Riverside Theatres is about to host the world premiere of an exciting new play, written by internationally-acclaimed playwright, Justin Fleming, and directed by former Artistic Director of the Sydney Theatre Company, Wayne Harrison.
Shellshock will have its first airing in front of an audience this weekend. On top of the high calibre creative team, a stellar cast has been assembled for the show, which includes Sandy Gore, Yalin Ozucelik, Jack Finsterer, Francesca Savige and Benson Jack Anthony.
The piece tells the unusual love story of an Australian teenager and his tortoise friend, Herman, the oldest living survivor of the Gallipoli campaign.
Theatre People had the fortune of sitting down recently with director, Wayne Harrison, to discuss the production and the origins of the story. “I was reading a newspaper and I saw a story about the oldest living survivor of the Gallipoli campaign, and it happened to be about a tortoise,” Harrison says. “Justin was taken with the newspaper clipping, and said he would write a play about a tortoise who was a survivor of Gallipoli, and he’s done just that.”
But while the story of the tortoise is at the core of this piece, Shellshock tells other stories too. “On another level, it’s about the relationship between a father and a son. Their family relationship has been affected by a personal tragedy,” Harrison explains. “The story of the history of the tortoise and Gallipoli, and the family who’ve been the custodian of the tortoise for a 100 years…then reflects on the relationship between the father and the son and how they overcome their personal loss.
“So it works on a number of levels and, hopefully, the meshing of those levels will be what gives the audience their entertainment value…It’s quite a moving and funny telling of the story. Hopefully, they won’t just be entertained. They’ll find some affirmation in it.”
Intriguingly, Shellshock also features the use of shadow puppets. Harrison says their incorporation into the piece facilitates the telling of the story from both an ANZAC and a Turkish perspective. “We’ve had Sue Wallace working with us, investigating how we can tell stories with these Turkish shadow puppets.”
Harrison has enjoyed a long and accomplished career in theatre as a director, writer, producer and performer. Not only was he once at the helm of the STC and racked up a slew of theatre directing credits, but he also directed the 2006 Commonwealth Games closing ceremony, and the Spiegelworld circus cabaret sensation, Absinthe, which has this year had its Australian debut. He tells Theatre People that it’s the opportunity to make new work that is his passion. “Where I really get my thrills is starting with a basic idea, like the clipping from the newspaper about the tortoise, and working with a playwright on creating something new.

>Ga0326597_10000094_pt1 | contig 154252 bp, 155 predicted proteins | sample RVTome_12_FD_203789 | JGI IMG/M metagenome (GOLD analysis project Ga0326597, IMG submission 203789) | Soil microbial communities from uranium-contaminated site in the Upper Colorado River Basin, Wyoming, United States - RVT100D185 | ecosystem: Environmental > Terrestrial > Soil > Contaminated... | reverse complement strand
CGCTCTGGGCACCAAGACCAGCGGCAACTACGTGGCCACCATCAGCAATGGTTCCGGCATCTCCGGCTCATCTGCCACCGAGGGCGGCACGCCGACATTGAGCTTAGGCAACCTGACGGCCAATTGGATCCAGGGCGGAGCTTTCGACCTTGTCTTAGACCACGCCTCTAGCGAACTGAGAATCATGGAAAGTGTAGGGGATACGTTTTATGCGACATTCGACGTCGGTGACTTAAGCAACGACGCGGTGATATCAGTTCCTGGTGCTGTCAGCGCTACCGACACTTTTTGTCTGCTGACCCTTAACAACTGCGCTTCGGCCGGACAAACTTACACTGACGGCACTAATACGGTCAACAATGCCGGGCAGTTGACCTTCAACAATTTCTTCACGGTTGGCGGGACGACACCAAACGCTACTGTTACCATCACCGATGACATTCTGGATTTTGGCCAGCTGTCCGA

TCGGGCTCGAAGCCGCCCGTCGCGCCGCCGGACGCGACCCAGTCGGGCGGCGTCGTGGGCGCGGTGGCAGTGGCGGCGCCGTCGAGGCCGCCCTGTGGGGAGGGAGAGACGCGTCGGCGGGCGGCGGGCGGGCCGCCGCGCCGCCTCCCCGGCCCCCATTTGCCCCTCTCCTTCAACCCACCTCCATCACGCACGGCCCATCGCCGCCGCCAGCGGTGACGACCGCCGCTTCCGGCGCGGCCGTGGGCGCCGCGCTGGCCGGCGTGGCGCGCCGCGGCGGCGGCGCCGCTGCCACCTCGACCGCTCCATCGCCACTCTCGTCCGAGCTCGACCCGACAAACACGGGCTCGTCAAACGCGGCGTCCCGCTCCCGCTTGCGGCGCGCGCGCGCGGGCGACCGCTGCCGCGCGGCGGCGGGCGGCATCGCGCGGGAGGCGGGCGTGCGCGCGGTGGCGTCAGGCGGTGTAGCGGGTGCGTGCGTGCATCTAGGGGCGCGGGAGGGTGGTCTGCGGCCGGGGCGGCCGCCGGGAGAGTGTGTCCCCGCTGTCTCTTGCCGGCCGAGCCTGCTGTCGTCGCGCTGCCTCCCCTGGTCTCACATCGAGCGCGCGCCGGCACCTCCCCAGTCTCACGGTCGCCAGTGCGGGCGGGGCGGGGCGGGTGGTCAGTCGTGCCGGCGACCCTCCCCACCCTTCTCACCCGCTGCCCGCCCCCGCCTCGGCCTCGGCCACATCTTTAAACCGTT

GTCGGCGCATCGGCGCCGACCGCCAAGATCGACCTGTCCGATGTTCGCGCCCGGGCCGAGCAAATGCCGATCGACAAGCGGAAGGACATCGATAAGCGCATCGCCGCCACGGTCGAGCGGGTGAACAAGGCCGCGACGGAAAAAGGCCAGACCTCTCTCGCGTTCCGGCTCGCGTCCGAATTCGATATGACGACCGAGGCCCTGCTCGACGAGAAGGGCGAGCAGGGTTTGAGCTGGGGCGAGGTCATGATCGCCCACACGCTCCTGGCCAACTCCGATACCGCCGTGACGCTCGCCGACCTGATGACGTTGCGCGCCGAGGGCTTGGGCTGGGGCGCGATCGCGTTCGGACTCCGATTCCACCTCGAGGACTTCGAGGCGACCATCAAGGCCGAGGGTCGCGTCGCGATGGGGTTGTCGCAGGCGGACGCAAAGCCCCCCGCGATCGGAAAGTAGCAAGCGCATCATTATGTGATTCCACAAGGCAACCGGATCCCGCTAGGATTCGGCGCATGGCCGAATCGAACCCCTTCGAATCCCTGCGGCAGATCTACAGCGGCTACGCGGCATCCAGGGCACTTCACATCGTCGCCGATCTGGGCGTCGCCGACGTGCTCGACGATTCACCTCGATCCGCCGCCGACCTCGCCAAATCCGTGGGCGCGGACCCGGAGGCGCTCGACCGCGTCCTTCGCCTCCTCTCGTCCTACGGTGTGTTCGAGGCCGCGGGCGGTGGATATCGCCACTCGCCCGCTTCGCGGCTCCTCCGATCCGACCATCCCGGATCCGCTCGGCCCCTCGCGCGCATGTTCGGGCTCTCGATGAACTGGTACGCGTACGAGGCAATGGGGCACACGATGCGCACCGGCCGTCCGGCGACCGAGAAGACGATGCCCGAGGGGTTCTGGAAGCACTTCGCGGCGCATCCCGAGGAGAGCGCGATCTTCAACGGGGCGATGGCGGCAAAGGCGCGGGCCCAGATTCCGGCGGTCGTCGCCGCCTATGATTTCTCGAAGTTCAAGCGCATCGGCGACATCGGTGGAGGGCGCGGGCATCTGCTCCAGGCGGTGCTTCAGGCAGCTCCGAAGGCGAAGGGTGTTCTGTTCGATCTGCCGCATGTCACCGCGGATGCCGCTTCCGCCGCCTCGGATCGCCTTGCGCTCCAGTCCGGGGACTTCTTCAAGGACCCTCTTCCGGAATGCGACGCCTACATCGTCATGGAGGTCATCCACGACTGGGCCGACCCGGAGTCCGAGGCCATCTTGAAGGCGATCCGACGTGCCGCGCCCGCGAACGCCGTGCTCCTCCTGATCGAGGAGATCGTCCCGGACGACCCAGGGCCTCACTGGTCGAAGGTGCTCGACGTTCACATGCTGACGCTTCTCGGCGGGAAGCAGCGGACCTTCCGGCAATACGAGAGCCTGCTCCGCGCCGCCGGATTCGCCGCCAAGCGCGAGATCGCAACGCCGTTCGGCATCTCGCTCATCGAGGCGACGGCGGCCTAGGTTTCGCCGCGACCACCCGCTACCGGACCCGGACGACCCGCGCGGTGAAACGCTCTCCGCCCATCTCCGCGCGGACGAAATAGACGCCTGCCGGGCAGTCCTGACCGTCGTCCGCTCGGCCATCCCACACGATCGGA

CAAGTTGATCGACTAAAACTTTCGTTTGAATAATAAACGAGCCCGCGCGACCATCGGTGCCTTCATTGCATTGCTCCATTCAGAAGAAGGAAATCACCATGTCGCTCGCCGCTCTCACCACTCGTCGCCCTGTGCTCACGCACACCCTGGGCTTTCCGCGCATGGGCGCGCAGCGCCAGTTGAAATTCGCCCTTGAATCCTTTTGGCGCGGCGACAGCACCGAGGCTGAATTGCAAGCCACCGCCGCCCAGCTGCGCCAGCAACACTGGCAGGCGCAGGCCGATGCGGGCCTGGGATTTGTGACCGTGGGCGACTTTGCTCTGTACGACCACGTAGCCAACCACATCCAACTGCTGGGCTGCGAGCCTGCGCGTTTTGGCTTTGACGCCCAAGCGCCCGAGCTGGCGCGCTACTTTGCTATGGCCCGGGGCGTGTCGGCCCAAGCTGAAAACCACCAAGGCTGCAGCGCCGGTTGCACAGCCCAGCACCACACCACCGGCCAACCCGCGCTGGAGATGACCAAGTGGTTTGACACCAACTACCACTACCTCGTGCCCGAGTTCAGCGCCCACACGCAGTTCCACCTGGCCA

“The hardest thing we do in the theatre is create new work because you can’t read the reviews from the Broadway production and you can’t go to school on what happened when the play was done in 1922…You have to make it up as you go along. You have to not only find answers to questions, but you have to make sure that you’re asking the right questions in the first place because they’ve never been asked before.
“It’s a thrilling experience, and I love the dramaturgy of working with the playwright on creating from the word ‘go’. And when the actors come into the dramaturgy process, it becomes even more exciting.”
Harrison has a long history with the venue that will host this world premiere, the Riverside Theatre complex. “I was there when it opened in 1988,” he says. “I did one of the first productions there, which was a production of Othello in the courtyard. I’ve done a lot of work there over the years.”
Even longer than his history with Riverside Theatres is Harrison’s history of collaboration with playwright, Justin Fleming. “I’ve worked with Justin for many years. We [recently] celebrated our 30th anniversary of working with each other,” he says. “Justin’s a terrific playwright.”
Harrison is looking forward to the piece finally going in front of an audience, which he describes as the next stage in the show’s evolution. “It’s not really until the audience joins you…that you know whether it works or not. They tell you a lot, and you make changes according to what the responses are.”
And while there may be some evolution of Shellshock still to occur, Harrison is confident this weekend’s audiences are in for a memorable experience. “It will be an entertaining, moving, enjoyable, stimulating night in the theatre.”
Dates: Fri 31 July & Sat 1 Aug 7:30pm; Mon 3 Aug & Tues 2 Aug 11am; Wed 5 Aug 11am & 7:30pm; Thurs 6 Aug & Fri 7 Aug 7:30pm; Sat 8 Aug 2:15pm & 7:30pm
Tickets: Adult $49 / Conc $44 / 30 and Under $35 / School Students $23
Bookings: From the Box Office (02) 8839 3399 or www.riversideparramatta.com.au
Venue: Riverside Theatres – Corner of Church and Market Streets, Parramatta